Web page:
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Anti-Predator Strategies of Cathemeral Primates: Dealing with Predators of the Day and the Night

  • Ian C. Colquhoun
Chapter
Part of the Developments in Primatology: Progress and Prospects book series (DIPR)

Abstract

The entire evolutionary history of the order Primates has occurred in ecological contexts where all primates, like all other animals (Vermeij, 1987; Endler, 1991, p. 176), are, at least, at risk of predation at some point in their lives (Hart & Sussman, 2005). These predator-prey ecological relationships can be conceived of as interspecific, asymmetric “attack-defense” arms races that give rise to diffuse coevolutionary effects (Dawkins & Krebs, 1979; Janzen, 1980). Predators and their prey exhibit asymmetric interactions because the selective pressure of predators on prey species is stronger than the selective pressure of prey species on their predators. The asymmetric nature of these relationships has been termed the “life-dinner principle” (Dawkins & Krebs, 1979): Failure on a predator’s part means it has lost a meal, but failure on the prey’s part dramatically increases its likelihood of being the meal (e.g., Terborgh, 1983; Vermeij, 1987; Lima & Dill, 1990; Endler, 1991, p. 176; Stanford, 2002).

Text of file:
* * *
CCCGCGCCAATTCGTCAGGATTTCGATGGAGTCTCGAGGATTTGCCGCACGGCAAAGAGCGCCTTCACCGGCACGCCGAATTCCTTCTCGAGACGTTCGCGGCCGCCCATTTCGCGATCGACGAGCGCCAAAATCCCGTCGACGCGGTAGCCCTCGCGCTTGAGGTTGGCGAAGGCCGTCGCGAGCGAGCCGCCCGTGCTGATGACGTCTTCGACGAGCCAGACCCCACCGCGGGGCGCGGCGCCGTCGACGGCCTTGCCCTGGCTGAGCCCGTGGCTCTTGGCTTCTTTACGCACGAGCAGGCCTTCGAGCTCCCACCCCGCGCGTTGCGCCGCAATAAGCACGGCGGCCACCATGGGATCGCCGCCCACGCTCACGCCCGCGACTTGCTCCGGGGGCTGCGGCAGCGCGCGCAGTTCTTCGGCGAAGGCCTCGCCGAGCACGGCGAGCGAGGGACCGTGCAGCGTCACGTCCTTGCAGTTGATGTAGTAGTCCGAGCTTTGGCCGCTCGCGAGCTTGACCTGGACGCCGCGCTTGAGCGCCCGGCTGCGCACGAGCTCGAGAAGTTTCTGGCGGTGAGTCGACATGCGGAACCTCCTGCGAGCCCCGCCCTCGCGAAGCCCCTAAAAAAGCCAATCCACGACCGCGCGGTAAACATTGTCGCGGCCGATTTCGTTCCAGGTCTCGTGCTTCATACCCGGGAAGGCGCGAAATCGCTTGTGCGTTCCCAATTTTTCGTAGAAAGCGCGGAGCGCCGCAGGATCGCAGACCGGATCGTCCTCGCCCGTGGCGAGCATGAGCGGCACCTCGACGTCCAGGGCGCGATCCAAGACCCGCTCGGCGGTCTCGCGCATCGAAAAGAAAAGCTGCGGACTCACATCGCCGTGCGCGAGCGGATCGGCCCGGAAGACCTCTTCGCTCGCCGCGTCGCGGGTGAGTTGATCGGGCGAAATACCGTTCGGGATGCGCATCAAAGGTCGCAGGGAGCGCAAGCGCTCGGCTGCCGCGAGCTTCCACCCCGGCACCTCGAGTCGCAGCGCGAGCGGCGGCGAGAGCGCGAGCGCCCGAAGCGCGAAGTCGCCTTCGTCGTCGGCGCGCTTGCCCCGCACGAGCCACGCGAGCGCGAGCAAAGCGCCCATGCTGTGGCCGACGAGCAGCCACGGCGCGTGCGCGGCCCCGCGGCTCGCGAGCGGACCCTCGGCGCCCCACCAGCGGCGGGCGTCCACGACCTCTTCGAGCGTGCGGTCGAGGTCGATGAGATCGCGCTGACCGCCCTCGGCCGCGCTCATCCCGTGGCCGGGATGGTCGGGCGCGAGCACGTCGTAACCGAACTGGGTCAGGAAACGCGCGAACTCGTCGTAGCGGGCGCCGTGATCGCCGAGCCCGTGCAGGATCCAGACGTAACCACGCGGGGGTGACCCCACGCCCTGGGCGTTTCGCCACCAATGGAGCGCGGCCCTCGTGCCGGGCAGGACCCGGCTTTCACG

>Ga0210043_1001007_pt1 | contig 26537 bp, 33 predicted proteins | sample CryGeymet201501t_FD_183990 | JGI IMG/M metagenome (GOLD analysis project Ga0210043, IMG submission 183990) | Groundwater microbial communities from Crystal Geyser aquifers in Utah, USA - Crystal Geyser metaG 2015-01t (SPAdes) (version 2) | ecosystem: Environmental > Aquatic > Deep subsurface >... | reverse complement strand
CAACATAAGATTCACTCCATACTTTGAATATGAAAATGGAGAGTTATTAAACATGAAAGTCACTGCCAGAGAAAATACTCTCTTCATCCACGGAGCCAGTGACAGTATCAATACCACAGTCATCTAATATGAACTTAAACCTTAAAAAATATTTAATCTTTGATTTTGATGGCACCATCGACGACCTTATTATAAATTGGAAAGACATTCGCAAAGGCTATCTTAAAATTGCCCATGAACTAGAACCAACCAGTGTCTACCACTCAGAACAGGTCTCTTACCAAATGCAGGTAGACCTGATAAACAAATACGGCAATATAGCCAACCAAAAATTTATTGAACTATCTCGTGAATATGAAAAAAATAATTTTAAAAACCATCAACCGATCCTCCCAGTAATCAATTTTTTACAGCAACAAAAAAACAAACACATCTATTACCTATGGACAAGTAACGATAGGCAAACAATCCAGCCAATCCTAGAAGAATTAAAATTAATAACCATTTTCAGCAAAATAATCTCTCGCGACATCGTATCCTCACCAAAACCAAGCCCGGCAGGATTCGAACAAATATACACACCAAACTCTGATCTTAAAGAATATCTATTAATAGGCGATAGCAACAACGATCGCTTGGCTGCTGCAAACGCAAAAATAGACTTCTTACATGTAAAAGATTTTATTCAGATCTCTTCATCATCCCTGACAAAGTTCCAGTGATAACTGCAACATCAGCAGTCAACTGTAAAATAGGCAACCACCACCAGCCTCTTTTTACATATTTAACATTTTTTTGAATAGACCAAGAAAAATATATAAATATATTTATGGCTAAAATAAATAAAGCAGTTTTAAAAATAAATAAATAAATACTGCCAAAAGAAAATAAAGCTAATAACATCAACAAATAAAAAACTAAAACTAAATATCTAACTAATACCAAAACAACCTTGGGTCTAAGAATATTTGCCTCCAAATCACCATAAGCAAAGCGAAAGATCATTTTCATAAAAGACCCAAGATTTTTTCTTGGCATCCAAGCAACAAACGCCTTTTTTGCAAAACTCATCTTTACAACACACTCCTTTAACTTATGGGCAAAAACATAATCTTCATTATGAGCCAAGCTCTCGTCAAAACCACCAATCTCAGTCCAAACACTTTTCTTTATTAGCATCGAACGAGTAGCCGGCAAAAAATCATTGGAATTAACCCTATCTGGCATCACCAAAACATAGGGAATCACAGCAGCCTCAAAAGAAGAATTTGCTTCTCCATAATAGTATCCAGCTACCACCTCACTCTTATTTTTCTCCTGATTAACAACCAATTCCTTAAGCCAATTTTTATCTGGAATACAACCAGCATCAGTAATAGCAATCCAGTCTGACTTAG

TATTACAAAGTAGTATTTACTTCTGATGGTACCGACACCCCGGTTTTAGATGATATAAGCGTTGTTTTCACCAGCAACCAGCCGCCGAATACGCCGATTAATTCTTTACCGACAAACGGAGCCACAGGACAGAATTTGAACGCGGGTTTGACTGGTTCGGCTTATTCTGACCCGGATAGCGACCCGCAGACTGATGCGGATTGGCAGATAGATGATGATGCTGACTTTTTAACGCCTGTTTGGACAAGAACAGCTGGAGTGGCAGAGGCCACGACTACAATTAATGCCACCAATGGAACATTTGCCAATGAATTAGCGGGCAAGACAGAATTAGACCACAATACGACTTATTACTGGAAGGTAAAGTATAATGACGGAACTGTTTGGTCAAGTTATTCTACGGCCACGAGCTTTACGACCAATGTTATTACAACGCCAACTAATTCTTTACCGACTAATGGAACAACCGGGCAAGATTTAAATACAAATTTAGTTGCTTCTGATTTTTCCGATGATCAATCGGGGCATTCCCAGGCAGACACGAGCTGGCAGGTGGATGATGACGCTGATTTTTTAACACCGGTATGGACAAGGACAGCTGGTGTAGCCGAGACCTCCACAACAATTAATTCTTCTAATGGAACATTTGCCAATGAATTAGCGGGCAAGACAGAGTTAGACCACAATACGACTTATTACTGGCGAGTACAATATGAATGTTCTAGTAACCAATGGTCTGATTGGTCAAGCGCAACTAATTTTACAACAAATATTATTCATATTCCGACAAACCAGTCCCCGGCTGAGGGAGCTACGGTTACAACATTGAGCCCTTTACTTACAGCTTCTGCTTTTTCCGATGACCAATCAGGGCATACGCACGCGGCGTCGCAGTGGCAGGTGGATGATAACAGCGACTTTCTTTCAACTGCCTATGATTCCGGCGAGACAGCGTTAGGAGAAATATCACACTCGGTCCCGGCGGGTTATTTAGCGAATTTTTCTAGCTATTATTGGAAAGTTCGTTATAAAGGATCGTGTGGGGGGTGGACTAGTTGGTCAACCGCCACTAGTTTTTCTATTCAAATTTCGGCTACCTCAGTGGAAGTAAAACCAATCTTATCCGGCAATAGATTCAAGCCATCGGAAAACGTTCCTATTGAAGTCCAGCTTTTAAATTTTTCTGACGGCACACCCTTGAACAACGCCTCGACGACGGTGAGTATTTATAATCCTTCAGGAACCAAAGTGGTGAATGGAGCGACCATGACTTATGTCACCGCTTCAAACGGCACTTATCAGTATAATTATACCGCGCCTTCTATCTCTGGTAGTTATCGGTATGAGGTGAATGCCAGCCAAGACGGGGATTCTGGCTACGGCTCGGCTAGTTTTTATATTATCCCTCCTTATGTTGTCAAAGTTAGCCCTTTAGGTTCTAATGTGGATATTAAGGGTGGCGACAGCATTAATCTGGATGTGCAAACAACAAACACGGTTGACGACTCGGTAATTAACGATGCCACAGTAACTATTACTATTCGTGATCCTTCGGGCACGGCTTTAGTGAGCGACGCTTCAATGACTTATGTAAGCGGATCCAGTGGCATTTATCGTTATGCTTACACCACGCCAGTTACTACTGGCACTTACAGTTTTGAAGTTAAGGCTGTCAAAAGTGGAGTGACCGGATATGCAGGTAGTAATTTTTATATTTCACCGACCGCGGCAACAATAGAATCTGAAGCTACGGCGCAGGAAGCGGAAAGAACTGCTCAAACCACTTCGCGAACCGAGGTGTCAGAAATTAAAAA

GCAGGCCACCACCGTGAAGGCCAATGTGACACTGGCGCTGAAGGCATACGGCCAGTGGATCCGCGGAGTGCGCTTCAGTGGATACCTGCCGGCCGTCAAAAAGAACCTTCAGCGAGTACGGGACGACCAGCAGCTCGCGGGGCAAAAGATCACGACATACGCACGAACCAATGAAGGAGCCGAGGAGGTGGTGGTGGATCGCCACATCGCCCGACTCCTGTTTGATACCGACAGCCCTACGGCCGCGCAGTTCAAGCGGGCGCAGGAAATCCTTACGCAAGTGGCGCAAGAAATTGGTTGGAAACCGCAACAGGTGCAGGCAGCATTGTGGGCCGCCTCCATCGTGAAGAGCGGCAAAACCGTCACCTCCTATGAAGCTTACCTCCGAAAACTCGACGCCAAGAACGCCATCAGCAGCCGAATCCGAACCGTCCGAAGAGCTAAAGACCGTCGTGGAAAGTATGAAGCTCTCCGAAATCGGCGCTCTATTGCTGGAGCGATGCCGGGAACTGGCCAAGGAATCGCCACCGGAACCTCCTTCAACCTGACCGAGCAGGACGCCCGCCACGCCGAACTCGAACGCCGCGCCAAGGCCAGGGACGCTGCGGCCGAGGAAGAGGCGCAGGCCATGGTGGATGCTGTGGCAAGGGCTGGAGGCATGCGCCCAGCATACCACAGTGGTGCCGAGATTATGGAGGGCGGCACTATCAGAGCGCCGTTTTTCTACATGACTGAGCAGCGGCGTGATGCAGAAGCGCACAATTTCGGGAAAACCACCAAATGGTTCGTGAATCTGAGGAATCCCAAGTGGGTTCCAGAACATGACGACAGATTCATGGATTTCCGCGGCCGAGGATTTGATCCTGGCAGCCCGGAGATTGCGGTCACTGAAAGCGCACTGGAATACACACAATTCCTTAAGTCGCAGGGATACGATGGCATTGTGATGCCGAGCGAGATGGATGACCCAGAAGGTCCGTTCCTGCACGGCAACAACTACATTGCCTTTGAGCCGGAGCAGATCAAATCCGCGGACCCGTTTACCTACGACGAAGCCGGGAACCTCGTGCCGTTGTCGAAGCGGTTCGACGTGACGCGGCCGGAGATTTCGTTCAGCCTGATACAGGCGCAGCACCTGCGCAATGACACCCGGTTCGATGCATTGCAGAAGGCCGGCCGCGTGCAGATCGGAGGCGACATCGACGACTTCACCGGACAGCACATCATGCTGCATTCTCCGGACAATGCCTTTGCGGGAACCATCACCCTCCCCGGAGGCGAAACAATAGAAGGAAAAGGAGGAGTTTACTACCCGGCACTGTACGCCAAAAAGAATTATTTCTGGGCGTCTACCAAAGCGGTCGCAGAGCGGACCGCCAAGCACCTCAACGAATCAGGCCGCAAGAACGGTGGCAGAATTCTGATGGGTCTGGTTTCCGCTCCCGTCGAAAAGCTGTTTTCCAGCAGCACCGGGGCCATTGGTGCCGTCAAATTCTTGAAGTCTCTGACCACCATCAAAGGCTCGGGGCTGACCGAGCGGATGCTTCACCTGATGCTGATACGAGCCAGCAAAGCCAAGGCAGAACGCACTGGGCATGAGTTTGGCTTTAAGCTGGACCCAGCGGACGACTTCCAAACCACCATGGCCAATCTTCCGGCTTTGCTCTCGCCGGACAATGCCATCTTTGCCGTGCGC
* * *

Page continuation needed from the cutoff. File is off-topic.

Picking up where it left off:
Keywords

Alarm Call Howler Monkey Lemur Catta Loud Call Brown Lemur 
These keywords were added by machine and not by the authors. This process is experimental and the keywords may be updated as the learning algorithm improves.

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© Springer Science+Business Media, LLC 2007

Authors and Affiliations

  • Ian C. Colquhoun
    • 1
  1. 1.Department of AnthropologyUniversity of Western OntarioLondonCanada

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